A new player is set to revolutionise business travel with the opening of Australia’s first combined co-working and hotel brand this October.
Singapore-based Next Story Group is launching the country’s first Kafnu in Sydney – one of a series of similar ventures planned by the group throughout Asia and the Pacific.
Kafnu is described as a ‘real-life social network’, integrating ‘living, working, playing, learning, and recharging’.
The venue, a three-storey building on Bourke Road in Alexandria, includes 16 hotel rooms, co-working space, meeting rooms and member facilities.
The brand allows companies to reduce costs in high-rent markets by using Kafnu as satellite offices, with guests only paying for what they use. Its shared spaces are designed to foster collaboration while providing room for independent working.
While the Sydney model will offer hotel rooms rather than ‘pod’ accommodation, at Kafnu’s existing Asian properties, members needing to nap for a few hours after a late-night work session can book a sleep pod for just the time they need, rather than an entire overnight stay.
Other operators have set up co-work spaces in existing Australian hotels, but Kafnu will be the first to design and manage its own combined accommodation and co-working spaces.
Next Story’s chief development officer, Andreas Flaig said the group had looked at travel trends alongside work trends when conceptualising the brand, focusing particularly on millennials.
He told last week’s Australian Property Institute conference in Sydney the lines between business travel and leisure travel had blurred, creating the rise of “bleisure travel”.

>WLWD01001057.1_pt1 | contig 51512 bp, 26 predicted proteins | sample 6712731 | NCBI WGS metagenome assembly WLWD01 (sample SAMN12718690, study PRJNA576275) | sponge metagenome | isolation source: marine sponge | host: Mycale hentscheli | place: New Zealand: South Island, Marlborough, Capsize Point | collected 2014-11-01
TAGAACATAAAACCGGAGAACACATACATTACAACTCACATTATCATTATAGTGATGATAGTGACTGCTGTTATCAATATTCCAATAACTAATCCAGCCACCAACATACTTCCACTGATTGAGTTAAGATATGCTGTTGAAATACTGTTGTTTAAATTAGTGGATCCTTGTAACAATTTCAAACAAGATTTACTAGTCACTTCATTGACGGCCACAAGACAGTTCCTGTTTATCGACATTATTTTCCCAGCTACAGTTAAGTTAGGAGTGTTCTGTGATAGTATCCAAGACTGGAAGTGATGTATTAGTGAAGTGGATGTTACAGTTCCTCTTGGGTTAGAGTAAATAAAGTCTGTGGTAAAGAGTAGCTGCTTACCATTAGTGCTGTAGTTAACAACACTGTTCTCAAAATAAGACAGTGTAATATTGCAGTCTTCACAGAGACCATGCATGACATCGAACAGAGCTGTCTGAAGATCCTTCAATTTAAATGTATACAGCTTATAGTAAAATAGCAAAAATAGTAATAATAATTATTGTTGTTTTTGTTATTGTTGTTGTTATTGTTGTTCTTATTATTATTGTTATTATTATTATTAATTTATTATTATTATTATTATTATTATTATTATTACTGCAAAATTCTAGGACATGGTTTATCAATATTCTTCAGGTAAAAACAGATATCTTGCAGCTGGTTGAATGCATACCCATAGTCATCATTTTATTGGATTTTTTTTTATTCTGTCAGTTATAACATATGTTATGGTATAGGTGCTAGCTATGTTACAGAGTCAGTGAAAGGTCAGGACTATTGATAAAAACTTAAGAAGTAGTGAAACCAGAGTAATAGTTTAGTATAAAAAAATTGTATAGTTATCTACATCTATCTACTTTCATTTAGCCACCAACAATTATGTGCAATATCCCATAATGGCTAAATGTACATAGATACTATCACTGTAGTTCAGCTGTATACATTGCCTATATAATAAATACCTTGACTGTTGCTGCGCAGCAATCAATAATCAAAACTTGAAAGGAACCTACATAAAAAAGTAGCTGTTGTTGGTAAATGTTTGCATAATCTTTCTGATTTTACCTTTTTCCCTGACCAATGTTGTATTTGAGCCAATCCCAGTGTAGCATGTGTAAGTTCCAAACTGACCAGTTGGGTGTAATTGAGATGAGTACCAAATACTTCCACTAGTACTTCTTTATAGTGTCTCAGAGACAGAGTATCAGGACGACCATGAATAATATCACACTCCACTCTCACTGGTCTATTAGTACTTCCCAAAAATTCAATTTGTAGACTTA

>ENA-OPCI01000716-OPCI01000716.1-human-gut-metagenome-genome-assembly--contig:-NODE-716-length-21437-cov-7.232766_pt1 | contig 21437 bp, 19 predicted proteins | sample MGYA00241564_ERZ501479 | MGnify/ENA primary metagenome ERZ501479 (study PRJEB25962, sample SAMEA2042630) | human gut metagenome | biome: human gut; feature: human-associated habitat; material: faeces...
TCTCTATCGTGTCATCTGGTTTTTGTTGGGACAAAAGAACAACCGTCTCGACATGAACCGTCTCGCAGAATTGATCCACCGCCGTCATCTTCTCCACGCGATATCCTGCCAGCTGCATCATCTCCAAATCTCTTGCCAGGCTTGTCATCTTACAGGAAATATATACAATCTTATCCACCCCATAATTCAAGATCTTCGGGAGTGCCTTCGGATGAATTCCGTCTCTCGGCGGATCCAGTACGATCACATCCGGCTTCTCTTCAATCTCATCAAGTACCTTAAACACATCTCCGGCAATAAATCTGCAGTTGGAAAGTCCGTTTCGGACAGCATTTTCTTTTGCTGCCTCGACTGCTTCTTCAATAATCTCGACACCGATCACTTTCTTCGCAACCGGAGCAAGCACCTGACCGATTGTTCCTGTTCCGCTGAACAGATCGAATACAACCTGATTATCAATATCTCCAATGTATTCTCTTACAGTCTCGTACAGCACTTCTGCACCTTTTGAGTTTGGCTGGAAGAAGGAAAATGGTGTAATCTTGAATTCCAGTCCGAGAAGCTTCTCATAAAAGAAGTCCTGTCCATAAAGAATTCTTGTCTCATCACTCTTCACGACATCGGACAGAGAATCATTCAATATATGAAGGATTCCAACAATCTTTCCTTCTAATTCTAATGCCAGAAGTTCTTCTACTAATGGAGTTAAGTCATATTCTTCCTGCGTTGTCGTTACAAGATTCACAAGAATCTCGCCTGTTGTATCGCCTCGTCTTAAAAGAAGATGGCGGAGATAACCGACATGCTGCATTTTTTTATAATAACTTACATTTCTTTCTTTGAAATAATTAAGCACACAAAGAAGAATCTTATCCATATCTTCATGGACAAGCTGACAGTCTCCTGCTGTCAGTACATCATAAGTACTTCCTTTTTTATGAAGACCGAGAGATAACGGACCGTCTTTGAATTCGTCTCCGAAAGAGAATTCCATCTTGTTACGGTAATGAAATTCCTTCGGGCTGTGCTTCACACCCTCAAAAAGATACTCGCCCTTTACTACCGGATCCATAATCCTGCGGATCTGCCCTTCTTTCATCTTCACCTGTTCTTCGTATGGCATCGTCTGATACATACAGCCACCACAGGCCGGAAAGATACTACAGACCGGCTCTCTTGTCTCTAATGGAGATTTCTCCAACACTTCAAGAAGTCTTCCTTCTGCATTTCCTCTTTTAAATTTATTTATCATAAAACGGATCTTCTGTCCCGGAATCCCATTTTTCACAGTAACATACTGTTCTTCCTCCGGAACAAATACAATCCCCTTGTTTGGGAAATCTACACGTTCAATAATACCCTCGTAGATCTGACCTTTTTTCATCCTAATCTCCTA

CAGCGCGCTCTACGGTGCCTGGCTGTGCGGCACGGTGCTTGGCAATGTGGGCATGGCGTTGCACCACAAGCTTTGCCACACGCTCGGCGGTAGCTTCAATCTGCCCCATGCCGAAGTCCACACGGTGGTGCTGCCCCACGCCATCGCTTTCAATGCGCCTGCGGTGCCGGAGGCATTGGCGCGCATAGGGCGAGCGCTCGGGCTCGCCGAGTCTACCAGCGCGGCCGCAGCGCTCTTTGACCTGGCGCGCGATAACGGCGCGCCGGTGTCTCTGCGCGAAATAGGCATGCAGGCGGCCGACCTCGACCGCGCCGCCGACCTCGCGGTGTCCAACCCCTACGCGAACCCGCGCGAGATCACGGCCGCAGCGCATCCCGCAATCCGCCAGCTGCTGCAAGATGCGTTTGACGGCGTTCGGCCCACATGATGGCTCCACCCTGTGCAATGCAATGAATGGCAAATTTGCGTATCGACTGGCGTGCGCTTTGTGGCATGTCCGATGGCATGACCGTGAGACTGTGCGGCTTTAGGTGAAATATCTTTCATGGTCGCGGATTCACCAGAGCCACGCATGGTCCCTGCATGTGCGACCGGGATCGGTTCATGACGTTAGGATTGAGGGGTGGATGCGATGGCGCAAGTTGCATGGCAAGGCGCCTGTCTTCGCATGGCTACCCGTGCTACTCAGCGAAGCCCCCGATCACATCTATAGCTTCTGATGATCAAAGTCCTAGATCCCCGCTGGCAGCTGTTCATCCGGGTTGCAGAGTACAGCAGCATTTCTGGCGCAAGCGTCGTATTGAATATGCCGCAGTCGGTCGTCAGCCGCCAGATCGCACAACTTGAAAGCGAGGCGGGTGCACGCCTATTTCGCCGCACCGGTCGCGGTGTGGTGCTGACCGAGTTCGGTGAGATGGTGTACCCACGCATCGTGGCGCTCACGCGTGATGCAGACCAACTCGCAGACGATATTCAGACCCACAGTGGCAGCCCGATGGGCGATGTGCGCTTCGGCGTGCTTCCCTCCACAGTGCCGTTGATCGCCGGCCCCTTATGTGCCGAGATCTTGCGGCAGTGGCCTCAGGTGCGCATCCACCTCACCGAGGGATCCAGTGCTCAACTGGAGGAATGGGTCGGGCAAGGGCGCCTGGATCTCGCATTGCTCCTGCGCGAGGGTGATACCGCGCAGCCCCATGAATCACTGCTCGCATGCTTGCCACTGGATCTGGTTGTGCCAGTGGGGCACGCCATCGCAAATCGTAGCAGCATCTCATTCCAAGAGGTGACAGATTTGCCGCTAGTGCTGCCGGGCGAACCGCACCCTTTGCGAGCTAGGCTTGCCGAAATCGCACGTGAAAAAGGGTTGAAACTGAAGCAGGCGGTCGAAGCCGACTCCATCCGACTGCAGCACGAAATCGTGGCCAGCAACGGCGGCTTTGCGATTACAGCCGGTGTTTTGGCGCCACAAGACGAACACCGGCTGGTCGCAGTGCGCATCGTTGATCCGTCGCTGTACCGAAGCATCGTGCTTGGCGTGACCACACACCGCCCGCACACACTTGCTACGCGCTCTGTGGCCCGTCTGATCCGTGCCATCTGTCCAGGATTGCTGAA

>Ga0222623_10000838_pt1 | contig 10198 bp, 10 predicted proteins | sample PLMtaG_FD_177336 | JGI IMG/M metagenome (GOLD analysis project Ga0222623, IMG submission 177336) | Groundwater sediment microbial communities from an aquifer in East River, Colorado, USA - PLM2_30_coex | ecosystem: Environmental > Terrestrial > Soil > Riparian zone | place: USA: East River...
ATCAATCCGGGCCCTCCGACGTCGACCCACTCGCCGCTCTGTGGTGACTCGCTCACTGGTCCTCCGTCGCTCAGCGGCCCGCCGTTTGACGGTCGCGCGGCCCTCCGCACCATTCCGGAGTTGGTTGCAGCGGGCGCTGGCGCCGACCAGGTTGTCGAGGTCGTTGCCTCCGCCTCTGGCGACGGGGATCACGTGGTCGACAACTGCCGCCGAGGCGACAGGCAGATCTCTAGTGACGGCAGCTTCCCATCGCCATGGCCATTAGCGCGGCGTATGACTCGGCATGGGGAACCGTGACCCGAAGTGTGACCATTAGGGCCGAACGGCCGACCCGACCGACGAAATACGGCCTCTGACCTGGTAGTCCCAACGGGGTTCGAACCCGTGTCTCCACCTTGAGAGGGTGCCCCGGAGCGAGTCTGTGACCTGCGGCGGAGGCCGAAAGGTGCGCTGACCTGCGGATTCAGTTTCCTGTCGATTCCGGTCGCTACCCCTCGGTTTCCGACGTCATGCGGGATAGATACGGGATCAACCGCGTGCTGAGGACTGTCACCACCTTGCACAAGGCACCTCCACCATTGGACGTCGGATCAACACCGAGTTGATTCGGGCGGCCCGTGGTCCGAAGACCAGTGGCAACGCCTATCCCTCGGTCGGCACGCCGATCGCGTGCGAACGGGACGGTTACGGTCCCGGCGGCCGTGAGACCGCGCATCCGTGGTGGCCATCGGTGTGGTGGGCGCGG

“Are you working when you are in the office or are you not working when you are at home, how does that all work?” he said.
“Those lines are blurring and those are all part of the reason why we’re seeing the phenomenon of home-working existing and, quite frankly, exponentially growing.”
Mr Flaig said Kafnu varied from its competitors because it approached co-working from a hospitality rather than commercial office angle.
“They’re basically leasing space; they’re adding brand and services and then subleasing it at the end of the day.
“There’s nothing wrong with that at all, but that’s not our DNA, our DNA is hospitality so we’re looking at spaces in a different way.
“We have also focused our efforts a lot on travel and so our idea is to actually build a Kafnu portfolio around Asia Pacific.
“We are, in a way, a reinterpretation of what we once called a club – that is where we’re coming from.”
The company plans to create around 50-60 Kafnus across Asia Pacific, giving members “enough depth and opportunity as they travel” to use the shared facilities and tap into the local communities.
The brand is made up of two types of spaces: Kafnu Hub which ranges between 5000 and 10,000 square metres and Kafnu Spoke, occupying 2000 to 5000 square metres.
Spokes are generally the smaller outlets ideal to be incorporated into larger existing spaces such as hotels or malls. Hubs are freestanding larger entities that will have additional bespoke services on offer.
“The way we’re looking at it from a city-wide perspective is that we would deploy a hub-and-spoke strategy for any large capital Asian city and we would then replicate that throughout Asia Pacific,” Mr Flaig said.
Members would be able to access both Kafnu hubs and spokes in any city.